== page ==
What Does It Mean if My Cat Is Throwing Up Blood?

Intro
Vet listening to cat's  heart.
Vet listening to cat's heart. (Photo: ckellyphoto/iStock/Getty Images)

Vomiting blood, or hematemesis, is a condition that requires immediate medical attention. There may be several different reasons for this, whether minor or life-threatening. Vomit that contains blood may have a coffee-grounds appearance.

Hemorrhage

Woman pointing to a cat's x-ray.
Woman pointing to a cat's x-ray. (Photo: Brian McEntire/iStock/Getty Images)

A hemorrhage in the stomach or intestines can cause vomiting blood. A hemorrhage can affect the heart and cause a heart murmur and low blood pressure. A severe hemorrhage can result in rapid breathing.

Gastrointestinal Disease

A sick cat with head low to the ground.
A sick cat with head low to the ground. (Photo: Purestock/Purestock/Getty Images)

A cat may vomit blood when suffering from ulcers or an inflamed bowel. An inflamed bowel is common in cats with inflammatory bowel disease.

Infection

Vet holding young girl's cat.
Vet holding young girl's cat. (Photo: Comstock/Stockbyte/Getty Images)

A cat suffering from a respiratory or viral infection may have occurrences of hematemesis. Other metabolic or neurological infections can contribute to this as well.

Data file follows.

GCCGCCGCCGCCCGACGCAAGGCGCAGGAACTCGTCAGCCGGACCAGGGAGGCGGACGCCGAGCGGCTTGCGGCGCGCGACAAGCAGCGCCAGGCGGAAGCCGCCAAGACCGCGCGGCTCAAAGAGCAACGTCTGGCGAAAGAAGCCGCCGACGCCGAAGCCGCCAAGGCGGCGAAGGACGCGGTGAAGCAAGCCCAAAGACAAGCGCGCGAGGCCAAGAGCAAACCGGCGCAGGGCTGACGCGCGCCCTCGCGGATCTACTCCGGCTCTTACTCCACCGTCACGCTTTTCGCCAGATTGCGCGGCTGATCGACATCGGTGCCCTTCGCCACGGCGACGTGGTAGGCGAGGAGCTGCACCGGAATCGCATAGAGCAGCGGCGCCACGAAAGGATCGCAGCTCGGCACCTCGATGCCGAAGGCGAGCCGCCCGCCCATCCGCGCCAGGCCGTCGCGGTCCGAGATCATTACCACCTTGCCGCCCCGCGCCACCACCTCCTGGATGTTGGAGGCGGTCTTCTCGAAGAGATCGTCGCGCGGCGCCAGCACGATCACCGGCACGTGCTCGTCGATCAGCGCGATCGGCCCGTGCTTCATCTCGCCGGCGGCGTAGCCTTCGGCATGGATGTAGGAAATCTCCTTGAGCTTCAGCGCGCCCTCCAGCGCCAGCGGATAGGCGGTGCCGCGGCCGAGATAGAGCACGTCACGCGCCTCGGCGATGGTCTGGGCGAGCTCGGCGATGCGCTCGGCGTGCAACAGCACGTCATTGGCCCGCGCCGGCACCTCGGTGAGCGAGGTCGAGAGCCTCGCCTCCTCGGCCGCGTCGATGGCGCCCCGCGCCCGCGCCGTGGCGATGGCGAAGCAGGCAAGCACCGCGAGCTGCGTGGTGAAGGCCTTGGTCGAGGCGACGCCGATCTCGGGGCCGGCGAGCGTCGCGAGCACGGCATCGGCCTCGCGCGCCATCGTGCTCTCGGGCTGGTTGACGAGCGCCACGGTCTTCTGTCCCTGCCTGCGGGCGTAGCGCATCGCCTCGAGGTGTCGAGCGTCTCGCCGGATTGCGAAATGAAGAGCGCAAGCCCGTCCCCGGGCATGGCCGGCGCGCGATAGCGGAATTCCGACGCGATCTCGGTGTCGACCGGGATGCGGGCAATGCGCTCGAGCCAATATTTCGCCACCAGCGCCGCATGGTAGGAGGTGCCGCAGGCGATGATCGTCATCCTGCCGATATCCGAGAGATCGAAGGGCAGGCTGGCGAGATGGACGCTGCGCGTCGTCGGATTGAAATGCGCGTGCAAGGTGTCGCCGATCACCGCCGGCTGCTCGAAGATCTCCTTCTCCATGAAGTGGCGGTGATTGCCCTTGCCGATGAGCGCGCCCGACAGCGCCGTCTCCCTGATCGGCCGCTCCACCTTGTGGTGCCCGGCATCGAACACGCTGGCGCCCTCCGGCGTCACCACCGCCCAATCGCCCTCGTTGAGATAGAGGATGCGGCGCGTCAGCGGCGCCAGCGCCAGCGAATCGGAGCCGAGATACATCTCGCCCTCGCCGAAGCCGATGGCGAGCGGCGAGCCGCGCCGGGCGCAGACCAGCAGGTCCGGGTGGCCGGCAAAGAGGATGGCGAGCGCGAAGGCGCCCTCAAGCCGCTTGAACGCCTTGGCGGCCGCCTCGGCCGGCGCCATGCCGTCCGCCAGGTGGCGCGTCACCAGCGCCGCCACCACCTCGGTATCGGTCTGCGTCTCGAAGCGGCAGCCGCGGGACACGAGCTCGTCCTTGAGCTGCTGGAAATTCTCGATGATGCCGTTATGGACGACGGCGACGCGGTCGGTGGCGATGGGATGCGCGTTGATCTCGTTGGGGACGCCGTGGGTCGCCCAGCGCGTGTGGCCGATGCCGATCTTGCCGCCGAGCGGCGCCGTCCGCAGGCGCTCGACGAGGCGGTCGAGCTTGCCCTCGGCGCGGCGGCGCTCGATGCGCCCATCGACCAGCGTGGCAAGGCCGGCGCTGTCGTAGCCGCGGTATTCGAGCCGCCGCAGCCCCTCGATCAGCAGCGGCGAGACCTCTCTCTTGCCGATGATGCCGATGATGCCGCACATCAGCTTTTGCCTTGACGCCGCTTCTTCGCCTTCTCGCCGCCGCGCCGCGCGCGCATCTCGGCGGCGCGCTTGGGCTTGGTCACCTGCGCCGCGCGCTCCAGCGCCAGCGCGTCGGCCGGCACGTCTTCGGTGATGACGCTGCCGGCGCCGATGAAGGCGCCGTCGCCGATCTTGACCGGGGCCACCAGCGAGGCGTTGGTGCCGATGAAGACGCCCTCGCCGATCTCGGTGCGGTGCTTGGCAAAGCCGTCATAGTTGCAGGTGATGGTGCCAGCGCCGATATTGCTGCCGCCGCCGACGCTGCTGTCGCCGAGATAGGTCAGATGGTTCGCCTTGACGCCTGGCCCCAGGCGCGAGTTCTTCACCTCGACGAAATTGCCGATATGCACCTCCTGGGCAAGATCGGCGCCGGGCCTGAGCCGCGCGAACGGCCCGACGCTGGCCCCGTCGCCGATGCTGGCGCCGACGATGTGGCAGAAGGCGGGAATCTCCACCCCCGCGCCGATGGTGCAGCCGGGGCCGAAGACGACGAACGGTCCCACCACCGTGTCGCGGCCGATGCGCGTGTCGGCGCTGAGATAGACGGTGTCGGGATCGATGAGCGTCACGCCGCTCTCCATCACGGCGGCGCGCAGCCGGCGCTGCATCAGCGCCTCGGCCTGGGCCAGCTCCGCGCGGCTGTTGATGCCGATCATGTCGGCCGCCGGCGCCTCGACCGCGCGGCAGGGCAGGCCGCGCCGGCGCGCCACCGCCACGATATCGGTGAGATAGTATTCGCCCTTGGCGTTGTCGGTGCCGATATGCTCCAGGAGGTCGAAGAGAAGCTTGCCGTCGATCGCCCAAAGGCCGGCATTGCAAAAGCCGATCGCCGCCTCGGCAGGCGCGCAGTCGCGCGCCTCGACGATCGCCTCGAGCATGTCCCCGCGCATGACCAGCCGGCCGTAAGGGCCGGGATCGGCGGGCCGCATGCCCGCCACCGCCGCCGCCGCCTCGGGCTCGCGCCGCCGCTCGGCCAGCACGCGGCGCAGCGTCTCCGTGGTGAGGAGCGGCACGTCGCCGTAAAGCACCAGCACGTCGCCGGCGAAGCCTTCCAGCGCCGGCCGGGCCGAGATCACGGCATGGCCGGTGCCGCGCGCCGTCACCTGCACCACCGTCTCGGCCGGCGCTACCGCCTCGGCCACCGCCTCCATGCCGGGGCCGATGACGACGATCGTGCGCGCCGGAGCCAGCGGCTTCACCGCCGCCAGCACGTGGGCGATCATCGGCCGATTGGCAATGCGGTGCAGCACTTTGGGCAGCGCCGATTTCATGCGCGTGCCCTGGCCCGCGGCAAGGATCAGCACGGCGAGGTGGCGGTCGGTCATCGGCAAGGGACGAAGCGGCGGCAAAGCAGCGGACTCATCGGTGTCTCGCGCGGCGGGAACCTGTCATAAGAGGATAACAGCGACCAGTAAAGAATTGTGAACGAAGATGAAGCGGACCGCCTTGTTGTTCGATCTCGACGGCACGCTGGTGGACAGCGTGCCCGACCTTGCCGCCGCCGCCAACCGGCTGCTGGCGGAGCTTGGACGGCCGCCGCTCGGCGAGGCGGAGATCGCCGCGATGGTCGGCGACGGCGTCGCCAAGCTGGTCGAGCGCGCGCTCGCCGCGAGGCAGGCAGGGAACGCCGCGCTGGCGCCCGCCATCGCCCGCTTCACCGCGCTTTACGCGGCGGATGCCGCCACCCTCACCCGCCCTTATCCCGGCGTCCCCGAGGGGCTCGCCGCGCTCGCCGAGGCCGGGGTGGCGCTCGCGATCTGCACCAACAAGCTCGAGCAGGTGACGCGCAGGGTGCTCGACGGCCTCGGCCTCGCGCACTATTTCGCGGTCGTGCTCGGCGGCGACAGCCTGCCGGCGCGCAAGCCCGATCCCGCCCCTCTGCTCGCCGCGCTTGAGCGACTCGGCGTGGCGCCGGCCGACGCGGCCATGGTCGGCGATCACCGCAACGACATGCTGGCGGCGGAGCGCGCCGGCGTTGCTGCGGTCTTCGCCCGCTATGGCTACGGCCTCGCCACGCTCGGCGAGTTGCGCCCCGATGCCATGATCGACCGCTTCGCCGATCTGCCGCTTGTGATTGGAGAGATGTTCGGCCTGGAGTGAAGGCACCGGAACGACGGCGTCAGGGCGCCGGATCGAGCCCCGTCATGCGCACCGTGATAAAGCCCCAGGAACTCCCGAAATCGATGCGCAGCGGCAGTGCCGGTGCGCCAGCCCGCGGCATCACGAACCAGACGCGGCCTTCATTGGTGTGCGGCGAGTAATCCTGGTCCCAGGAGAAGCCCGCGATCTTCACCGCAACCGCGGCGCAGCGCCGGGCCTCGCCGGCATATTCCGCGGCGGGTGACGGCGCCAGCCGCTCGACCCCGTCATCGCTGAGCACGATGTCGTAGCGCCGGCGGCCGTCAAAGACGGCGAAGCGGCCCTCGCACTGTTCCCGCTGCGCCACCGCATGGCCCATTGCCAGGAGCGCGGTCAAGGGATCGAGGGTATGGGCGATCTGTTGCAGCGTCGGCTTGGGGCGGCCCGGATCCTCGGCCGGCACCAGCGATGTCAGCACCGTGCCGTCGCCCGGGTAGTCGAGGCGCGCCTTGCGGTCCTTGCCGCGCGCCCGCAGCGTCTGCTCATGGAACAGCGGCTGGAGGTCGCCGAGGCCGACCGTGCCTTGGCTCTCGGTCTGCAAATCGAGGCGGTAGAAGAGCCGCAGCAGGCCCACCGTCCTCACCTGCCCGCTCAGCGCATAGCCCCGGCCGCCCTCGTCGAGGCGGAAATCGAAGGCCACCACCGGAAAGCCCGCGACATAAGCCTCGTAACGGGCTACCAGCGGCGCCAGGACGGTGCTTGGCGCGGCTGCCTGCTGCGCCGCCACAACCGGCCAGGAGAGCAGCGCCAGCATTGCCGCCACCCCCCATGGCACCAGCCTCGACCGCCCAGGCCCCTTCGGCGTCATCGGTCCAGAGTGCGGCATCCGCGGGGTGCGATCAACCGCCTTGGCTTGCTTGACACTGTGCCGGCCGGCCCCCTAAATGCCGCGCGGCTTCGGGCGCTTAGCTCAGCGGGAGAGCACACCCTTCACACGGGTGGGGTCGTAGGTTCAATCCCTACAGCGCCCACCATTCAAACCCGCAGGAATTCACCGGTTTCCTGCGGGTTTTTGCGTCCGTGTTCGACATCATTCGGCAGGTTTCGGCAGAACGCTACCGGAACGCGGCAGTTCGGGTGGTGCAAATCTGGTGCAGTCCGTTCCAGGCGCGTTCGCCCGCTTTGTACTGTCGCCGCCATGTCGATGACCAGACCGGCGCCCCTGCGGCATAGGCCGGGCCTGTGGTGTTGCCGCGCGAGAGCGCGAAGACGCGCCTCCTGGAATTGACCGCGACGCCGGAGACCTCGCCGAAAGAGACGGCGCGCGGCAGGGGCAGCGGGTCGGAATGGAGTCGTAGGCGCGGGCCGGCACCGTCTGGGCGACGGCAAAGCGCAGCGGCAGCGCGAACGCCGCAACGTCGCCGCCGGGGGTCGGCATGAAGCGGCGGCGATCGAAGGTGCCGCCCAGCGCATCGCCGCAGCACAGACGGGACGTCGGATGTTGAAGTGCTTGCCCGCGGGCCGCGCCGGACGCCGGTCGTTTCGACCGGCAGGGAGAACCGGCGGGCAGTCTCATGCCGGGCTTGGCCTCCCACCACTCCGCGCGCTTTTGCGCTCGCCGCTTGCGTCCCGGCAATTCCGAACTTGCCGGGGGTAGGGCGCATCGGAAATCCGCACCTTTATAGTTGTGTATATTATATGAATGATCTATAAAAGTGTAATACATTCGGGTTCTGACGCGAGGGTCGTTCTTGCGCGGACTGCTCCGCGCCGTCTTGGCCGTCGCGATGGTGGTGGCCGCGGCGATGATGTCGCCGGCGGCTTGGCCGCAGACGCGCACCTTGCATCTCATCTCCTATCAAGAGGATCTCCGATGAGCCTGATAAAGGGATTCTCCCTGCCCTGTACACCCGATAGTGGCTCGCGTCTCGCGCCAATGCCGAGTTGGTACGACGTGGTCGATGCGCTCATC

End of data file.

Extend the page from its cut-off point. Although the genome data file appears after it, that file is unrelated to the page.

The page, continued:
Critical Illness

Cat gives cat a syringe full of medicine.
Cat gives cat a syringe full of medicine. (Photo: Oksana Byelikova/iStock/Getty Images)

A cat that is critically ill will likely throw up blood. Drugs such as NSAIDs can increase the risk of vomiting blood.

Trauma

Close up of cat wound.
Close up of cat wound. (Photo: Eileen Kumpf/iStock/Getty Images)

A cat may experience vomiting blood after a traumatic incident. This could include a burn, major surgery or snake bites. Toxic plants, pesticides and heartworm can cause vomiting blood.

What to Do

Cat with veterinarian getting checked.
Cat with veterinarian getting checked. (Photo: tyler olson/iStock/Getty Images)

Call the vet right away if you notice any blood in your cat's vomit. A vet will perform blood, urine and fecal tests and possibly an X-ray or ultrasound to determine the cause.

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